Thursday, March 24, 2016

Federal Budget 2016-2017 Thoughts

There's not a lot I can say that hasn't been said by people who follow the federal budgets closer than I. This Stephen Gordon piece in Maclean's is good.

I would say that this follows the playbook of the Ontario Liberals, which isn't surprising when Trudeau's closest advisers (Katie Telford and Gerald Butts) are former Ontario Liberal advisers. Spend a lot, say it will bring growth and the growth doesn't materialize. Most of the spending doesn't seem like it will cause productivity growth and some of the social spending looks like it will encourage people to work less. People need to remember people respond to incentives.

When pundits say Canadians are OK with near 30 billion dollar budgets, I don't think they are totally wrong, however approximately 60% of Canadians voted for balanced budgets.

Finally the federal Liberals are also borrowing from the provincial playbook where they predict a colossal deficit and then claim they succeeded after they slightly beat that target. Or don't when GDP growth doesn't materialize sufficiently. Or a global slowdown occurs, which doesn't seem unlikely over Trudeau's term.

Friday, March 11, 2016

Canada and Ontario February 2016 Job Numbers

Some mediocre numbers for both Canada and Ontario even with the really low Canadian dollar. Jobs overall in Canada were down 2,300 in February and down 8,000 since December. Full-time jobs sank by 51,800 while part-time rose by 49,500. Since October, jobs are down by 18,100.

Ontario after two months of jobs gains, was down by 11,200. Full-time employment was way down, with 48,900 job losses, while part-time jobs were up by 37,700. Since October full-time jobs were up 10,300 in Ontario.

Wednesday, March 2, 2016

Canada's Fourth Quarter 2015 GDP Growth and Ontario's

Statscan has released its numbers for fourth quarter GDP growth for the country and while the number 0.8% annualized may have been slightly better than expected, it was by no means good. For one thing population growth is more than 0.8% yearly in Canada, so on a per capita basis, GDP decreased slightly.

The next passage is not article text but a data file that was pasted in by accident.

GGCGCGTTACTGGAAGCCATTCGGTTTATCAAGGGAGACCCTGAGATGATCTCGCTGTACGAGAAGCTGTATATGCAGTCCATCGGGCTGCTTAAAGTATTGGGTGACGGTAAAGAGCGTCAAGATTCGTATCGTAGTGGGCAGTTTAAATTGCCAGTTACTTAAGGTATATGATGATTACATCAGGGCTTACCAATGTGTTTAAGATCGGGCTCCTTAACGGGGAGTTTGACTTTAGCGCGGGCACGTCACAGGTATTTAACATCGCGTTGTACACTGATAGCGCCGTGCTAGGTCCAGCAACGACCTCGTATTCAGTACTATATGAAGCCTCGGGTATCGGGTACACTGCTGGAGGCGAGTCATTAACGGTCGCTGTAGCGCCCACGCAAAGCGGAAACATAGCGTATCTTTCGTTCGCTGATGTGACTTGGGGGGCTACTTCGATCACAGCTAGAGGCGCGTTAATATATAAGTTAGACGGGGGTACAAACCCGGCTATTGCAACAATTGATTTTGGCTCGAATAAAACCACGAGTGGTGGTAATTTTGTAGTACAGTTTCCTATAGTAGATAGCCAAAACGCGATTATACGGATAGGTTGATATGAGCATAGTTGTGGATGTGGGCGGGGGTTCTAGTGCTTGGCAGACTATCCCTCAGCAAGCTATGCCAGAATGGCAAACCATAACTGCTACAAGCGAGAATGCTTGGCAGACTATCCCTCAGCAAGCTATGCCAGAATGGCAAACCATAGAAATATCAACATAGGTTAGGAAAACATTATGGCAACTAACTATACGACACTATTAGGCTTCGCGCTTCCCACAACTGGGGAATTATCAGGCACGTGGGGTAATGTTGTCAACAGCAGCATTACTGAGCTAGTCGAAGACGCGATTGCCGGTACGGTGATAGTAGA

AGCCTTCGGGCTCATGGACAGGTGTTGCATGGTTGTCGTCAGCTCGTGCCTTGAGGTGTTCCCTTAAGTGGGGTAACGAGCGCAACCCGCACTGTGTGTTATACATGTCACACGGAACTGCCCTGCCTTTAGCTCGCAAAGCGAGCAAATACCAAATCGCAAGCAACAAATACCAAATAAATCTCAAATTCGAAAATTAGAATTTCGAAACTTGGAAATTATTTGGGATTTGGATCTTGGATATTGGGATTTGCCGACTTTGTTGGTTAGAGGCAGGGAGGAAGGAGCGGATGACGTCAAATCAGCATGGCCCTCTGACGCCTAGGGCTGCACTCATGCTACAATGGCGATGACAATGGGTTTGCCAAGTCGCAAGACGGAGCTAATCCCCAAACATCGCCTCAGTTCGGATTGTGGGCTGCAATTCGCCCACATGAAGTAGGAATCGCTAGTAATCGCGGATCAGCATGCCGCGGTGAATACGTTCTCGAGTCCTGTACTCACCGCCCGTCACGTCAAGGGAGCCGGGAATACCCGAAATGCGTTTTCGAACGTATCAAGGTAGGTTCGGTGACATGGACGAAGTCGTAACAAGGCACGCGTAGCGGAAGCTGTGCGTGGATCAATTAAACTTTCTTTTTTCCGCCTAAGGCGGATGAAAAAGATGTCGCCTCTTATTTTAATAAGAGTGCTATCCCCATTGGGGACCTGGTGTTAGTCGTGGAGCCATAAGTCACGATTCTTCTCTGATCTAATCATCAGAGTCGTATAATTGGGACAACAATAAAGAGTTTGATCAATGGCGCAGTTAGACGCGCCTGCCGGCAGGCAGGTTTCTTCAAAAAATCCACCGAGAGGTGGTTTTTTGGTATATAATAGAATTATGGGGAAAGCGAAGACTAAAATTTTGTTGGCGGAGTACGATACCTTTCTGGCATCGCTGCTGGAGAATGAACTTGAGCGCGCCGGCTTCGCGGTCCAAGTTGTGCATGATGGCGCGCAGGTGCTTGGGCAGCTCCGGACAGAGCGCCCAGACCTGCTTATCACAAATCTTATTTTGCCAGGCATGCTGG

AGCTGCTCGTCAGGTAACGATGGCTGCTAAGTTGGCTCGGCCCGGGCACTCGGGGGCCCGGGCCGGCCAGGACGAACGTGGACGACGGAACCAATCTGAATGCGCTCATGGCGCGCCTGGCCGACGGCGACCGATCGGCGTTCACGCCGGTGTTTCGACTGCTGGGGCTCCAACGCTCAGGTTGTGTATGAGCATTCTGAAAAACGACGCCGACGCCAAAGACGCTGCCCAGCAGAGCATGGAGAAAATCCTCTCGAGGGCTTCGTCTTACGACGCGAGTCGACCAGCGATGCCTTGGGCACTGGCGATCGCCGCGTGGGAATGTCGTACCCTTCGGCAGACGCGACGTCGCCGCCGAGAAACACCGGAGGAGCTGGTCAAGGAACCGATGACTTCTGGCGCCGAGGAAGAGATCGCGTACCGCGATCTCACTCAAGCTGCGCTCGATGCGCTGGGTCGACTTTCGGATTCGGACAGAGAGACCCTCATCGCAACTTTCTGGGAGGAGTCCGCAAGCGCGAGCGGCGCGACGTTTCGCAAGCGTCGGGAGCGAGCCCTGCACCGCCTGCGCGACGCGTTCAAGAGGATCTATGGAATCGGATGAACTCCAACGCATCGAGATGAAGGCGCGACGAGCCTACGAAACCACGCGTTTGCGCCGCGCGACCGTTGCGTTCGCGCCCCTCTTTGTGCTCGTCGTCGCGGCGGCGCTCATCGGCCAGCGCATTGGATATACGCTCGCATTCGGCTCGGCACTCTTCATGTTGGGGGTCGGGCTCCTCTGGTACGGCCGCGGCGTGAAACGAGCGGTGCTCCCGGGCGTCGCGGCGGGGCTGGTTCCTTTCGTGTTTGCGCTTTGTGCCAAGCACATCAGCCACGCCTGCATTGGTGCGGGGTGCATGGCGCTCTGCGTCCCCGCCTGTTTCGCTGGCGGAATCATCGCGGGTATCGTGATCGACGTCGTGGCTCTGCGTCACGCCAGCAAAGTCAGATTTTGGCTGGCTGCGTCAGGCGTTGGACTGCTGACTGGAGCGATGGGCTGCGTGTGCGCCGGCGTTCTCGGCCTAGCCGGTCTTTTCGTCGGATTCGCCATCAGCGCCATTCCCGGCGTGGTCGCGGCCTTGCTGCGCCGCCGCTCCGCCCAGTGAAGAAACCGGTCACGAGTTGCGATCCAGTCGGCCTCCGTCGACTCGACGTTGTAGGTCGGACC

This Bloomberg article does a good job of looking at the underlying weakness.

"Although growth beat expectations, the details suggest a weak recovery. The most significant contribution to the fourth-quarter expansion was an 8.9 percent drop in imports, the largest such decline since the first quarter of 2009. That was the result of the Canadian dollar depreciating 7.5 percent over the last 12 months, making foreign imports such as electronics more expensive.

The weaker currency failed to generate stronger exports, however. Shipments abroad fell 2.2 percent, the fourth decline in five quarters. If imports fall faster than exports, GDP expands. Business investment also shrank by 6.5 percent, the fourth straight drop.

The details of the report were “unambiguously bad,” David Tulk, chief Canada macro strategist at TD Securities in Toronto, wrote in a research note. The fourth-quarter result, and signs growth will exceed 1 percent from January to March “will cement the Bank on the sidelines at least through to the second half of the year,” he said."

The fact that exports declined even with a low dollar isn't good at all. It is true that a lot of that export weakness could have been petrochemical related, but for Ontario it would seem that exports can't be that great.

In terms of what Ontario's GDP could be, in the third quarter Ontario's GDP was a strong 3.5% annualized versus 2.3% overall for the country. With the country only having 0.8% growth in the third quarter, it seems unlikely that Ontario could generate 3.5% growth in the fourth quarter again.